With caveats, CBO says GOP bill would add $25.3B to deficit

The House payroll-tax bill would add $166.8 billion to the deficit for fiscal year 2012 but could reduce spending over the next decade, according to the Congressional Budget Office.

The CBO released a score Friday saying the GOP bill would add $25.3 billion to the federal deficit over the next 10 years under the CBO’s traditional rules for scoring legislation.

But the GOP legislation also includes reductions in ceilings on discretionary spending that the CBO said would reduce spending by $26.2 billion over the next decade. If those new ceilings are considered, the GOP bill would reduce the deficit by about $1 billion over the next 10 years.

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The package includes a one-year extension of a payroll-tax cut that is President Obama’s top year-end priority as well as a one-year extension of federal unemployment benefits. A third key element of the package is the “doc fix,” which prevents a scheduled cut in physician payments under Medicare.

The CBO included the $25.3 billion figure in a letter to House Ways and Means Committee Chairman Dave Camp (R-Mich.) explaining its score.

It also referred to the $26.2 billion figure, but did not explicitly give the bill credit for reducing the deficit by $1 billion.

The CBO said under its rules, it could not consider the cuts to discretionary spending in its official score because they are contingent upon enactment of future legislation.

Republicans, however, contend that the most important number in the CBO letter is the reference to the $26.2 billion in reduced discretionary spending. They say this shows that when their package is properly counted, it would reduce the deficit by $1 billion.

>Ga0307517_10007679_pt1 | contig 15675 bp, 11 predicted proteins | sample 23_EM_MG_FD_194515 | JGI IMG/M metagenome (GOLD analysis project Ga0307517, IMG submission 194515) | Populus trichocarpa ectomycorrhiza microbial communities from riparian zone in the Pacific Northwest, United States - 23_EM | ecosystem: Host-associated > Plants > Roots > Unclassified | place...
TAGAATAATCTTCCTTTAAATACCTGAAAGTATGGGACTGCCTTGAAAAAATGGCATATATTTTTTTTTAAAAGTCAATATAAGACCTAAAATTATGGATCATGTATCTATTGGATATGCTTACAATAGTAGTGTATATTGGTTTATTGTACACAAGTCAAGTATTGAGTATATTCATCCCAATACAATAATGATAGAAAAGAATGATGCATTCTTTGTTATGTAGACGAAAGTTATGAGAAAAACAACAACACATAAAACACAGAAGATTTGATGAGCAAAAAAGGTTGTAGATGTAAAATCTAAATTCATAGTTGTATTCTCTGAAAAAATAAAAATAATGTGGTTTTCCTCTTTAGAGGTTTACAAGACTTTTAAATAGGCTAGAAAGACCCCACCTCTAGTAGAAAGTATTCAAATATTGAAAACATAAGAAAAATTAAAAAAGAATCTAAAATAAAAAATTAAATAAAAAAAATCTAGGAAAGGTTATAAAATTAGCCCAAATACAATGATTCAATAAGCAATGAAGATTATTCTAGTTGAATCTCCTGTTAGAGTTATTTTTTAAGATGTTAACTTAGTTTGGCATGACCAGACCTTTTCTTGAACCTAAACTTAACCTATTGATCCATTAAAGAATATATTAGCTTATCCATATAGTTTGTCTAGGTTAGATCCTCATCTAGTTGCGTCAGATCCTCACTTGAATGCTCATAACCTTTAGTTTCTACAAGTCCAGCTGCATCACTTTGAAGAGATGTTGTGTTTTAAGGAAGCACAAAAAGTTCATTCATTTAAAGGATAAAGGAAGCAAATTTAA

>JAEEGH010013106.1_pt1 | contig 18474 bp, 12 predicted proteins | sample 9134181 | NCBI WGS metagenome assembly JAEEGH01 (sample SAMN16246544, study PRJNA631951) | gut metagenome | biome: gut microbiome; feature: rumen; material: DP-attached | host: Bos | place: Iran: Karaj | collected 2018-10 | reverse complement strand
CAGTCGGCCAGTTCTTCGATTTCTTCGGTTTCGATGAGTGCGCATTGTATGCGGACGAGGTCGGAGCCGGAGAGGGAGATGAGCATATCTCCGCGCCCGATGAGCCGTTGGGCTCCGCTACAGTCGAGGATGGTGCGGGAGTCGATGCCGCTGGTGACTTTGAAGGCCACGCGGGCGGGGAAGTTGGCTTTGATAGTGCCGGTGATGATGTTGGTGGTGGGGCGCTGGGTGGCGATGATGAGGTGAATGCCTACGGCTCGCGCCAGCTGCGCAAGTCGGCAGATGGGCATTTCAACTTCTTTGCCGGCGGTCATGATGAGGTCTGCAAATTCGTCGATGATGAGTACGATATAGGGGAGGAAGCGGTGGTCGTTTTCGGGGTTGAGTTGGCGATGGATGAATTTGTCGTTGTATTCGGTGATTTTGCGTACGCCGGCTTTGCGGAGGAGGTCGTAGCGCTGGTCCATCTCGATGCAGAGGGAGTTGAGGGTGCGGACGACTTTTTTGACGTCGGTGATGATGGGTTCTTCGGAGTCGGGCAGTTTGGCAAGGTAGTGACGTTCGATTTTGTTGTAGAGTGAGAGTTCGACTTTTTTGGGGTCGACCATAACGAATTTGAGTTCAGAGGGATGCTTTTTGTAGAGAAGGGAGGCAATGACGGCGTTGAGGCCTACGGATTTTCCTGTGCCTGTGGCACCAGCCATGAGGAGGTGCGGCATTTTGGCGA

The fight over the figures is important because GOP leaders are trying to win support from their conference for a package that includes measures many members are cool to.

Republican Study Committee budget guru Rep. Scott Garrett (R-N.J.), for example, said he wanted to see the bill be deficit-neutral in the first year.

The House could vote on the bill as soon as Tuesday.

The CBO letter to Camp also includes an analysis that assumes Congress will prevent the cut in physician payments going forward. The CBO was required to do this analysis under the pay-go legislation that became law in 2010. Under that analysis, it projects the GOP bill would cut $4 billion from the deficit.

Democrats argue that the GOP isn’t following its own, stricter “cut-go” rules put in place in 2011.

Cut-go specifies that spending must be offset only by spending cuts, and not by higher taxes and other revenue increases.

Democrats argue the payroll-tax holiday counts as spending because money is spent from the Treasury to pay into Social Security, which otherwise loses funds from the payroll-tax break. They argue this new spending isn’t offset.

Republicans argue it is offset with the reductions to discretionary spending ceilings and reforms to Social Security and the national flood insurance program. 


Democrats also argue that cut-go rules state that a bill must not add to the deficit in the five-year and 10-year budget windows.
 According to the CBO, the bill increases spending by $34 billion in the first five years, and this is a cut-go violation, a Democratic aide said.




According to the CBO, the $200 billion bill breaks down as follows over 10 years:

Costs:

Payroll tax reduction: $121 billion

Unemployment Insurance extension: $34 billion

Doc Fix: $39 billion

Small business tax expensing: $6 billion


Revenues:

Changes to Medicare and other healthcare provisions: $38 billion

Spectrum sales: $16 billion

Fannie Mae and Freddie Mac fees: $36 billion

Social Security change: $3 billion

Bar illegal immigrants from receiving tax credit: $9 billion

Means-testing UI and food stamps: $127 million

Freeze federal worker pay: $2 billion

Change to federal worker retirement benefits: $37 billion

Other healthcare provisions: $31 billion

Flood insurance reform: $0

— This story was posted at 3:05 p.m. and last updated at 6:13 p.m. with new information.